Mercator projection: This projection, developed by Gerardus Mercator in 1569, is a cylindrical projection on which both the lines of latitude and lines of longitude appear as straight lines running parallel and perpendicular to each other. Although the shapes of features it represents are accurate, the distances and areas are greatly distorted, particularly in higher latitudes. This results in reasonably accurate area representation in equatorial regions, but greatly exaggerated areas in higher latitudes. The common use of this projection in classrooms has been criticized by leaders of tropical countries, as they feel it unfairly represents their countries as very small in comparison to mid- and high-latitude countries. This problem of perception was particularly troubling as many of the mid- and high-latitude countries (Britain and France, for example) were also world powers and colonizers of poorer tropical countries, and their exaggerated size on the map further emphasized their dominance in this relationship.
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An advantage of this projection, however, is that it gives true compass bearings between any two points. This makes the Mercator projection very useful in world navigation and was used by early sailors in their explorations and discoveries of new continents. Thanks to this great advantage, the Mercator projection is still the standard for many world nautical charts. It is also still commonly used in many classrooms for large wall maps of the world.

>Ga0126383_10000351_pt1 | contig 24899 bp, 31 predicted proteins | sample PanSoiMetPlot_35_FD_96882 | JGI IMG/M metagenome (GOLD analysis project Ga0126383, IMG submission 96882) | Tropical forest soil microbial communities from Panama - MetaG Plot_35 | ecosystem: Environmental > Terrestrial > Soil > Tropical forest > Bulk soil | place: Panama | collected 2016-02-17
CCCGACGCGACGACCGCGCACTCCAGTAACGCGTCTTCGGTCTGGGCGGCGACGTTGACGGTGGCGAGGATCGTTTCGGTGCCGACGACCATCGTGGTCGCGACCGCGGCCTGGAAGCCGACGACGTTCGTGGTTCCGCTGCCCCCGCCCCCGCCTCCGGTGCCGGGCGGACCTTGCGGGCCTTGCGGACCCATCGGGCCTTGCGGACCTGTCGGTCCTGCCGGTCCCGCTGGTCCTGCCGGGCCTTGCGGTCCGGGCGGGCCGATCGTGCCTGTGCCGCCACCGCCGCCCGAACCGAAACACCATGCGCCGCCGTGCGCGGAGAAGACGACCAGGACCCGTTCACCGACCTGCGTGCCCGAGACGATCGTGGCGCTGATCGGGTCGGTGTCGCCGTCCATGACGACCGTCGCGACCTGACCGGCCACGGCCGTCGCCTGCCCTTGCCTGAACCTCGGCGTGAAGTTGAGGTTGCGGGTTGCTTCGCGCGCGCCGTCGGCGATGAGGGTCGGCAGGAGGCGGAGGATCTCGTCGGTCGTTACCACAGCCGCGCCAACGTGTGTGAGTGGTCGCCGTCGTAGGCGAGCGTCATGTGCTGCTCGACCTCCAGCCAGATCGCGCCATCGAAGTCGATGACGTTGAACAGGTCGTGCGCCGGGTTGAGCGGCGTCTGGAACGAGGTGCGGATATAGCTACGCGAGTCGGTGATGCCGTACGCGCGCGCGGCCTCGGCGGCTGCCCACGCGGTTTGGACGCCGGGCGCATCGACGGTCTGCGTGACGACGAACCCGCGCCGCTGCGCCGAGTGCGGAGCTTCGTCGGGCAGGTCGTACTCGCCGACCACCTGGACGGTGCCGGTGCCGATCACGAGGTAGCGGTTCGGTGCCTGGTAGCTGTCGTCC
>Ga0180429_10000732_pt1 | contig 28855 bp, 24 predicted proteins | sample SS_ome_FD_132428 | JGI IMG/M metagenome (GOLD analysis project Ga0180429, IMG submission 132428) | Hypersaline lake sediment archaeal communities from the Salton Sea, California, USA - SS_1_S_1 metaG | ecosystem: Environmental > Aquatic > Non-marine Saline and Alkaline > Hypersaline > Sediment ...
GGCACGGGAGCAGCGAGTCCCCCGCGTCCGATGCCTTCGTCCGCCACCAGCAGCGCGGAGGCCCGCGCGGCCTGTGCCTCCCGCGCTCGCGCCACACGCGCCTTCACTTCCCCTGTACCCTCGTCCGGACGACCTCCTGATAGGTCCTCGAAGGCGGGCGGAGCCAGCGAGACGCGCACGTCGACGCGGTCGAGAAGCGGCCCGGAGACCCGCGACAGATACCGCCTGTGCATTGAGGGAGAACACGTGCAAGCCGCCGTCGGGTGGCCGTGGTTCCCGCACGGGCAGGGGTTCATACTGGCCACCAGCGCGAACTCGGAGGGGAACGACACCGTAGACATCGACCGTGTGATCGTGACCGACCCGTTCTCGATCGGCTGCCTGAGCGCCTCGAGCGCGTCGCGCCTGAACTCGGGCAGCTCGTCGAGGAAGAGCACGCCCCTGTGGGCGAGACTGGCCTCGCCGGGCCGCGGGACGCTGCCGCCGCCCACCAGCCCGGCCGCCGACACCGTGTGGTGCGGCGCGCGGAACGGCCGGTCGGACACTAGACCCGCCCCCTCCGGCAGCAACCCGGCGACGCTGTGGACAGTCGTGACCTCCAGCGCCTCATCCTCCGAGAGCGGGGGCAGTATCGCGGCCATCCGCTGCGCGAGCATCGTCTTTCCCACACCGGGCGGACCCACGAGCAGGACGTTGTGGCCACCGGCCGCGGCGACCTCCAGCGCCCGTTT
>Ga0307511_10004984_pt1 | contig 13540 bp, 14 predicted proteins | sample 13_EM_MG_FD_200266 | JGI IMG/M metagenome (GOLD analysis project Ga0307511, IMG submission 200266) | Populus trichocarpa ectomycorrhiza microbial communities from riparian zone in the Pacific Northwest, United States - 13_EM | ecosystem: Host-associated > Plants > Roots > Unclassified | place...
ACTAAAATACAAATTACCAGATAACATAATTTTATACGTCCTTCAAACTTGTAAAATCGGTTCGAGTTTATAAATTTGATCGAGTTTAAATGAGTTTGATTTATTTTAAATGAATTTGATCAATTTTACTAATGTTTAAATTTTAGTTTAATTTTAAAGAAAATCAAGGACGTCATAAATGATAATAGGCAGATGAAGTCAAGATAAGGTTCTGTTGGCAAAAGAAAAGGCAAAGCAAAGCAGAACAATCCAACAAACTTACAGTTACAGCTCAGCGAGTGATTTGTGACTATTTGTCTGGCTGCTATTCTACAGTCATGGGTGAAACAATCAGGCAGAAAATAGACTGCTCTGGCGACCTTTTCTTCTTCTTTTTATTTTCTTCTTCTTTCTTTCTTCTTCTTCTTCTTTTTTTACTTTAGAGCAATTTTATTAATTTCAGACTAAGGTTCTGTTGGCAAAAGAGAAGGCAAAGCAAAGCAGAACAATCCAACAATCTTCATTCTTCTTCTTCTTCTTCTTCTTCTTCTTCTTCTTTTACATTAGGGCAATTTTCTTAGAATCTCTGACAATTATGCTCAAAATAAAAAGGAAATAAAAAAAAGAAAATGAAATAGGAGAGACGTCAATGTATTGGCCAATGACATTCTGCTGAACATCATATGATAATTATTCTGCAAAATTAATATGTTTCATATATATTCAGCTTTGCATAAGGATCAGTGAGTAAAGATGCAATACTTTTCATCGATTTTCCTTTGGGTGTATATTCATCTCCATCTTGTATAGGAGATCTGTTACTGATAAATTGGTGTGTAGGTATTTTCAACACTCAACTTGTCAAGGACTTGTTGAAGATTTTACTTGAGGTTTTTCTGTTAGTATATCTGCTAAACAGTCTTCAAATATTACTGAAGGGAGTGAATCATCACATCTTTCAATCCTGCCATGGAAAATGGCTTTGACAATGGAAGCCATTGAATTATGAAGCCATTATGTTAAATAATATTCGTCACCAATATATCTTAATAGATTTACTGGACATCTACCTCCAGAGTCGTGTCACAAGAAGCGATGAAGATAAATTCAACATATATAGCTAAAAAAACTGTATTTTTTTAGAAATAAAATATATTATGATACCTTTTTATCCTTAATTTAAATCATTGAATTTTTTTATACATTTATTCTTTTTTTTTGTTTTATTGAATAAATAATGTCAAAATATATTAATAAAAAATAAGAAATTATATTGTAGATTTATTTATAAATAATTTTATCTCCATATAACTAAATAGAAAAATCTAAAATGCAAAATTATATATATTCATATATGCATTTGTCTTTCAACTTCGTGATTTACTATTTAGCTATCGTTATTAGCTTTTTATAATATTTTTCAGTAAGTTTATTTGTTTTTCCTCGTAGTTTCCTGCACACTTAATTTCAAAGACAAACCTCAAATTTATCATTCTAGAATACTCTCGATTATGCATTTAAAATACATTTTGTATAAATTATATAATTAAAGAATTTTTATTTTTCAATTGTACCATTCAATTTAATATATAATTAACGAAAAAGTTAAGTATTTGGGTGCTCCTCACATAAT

Peters projection: This projection was developed by Dr. Arno Peters, a German historian and journalist, in 1973. His major aim in developing this projection was to create a map on which the size of countries were accurately represented unlike on the Mercator projection. A projection showing accurate areas is called an equal-area map. The Earth grid is similar to that on the Mercator projection, however, the spaces between the lines of latitude do not increase poleward, thus reducing area distortion. This characteristic appealed to organizations such as the United Nations Development Programme and the National Council of Churches that are involved in development education and aid to the developing world. These organizations believed that the Peters projection provides a more accurate perception of, and thus perhaps greater support for, the less-developed countries of the world.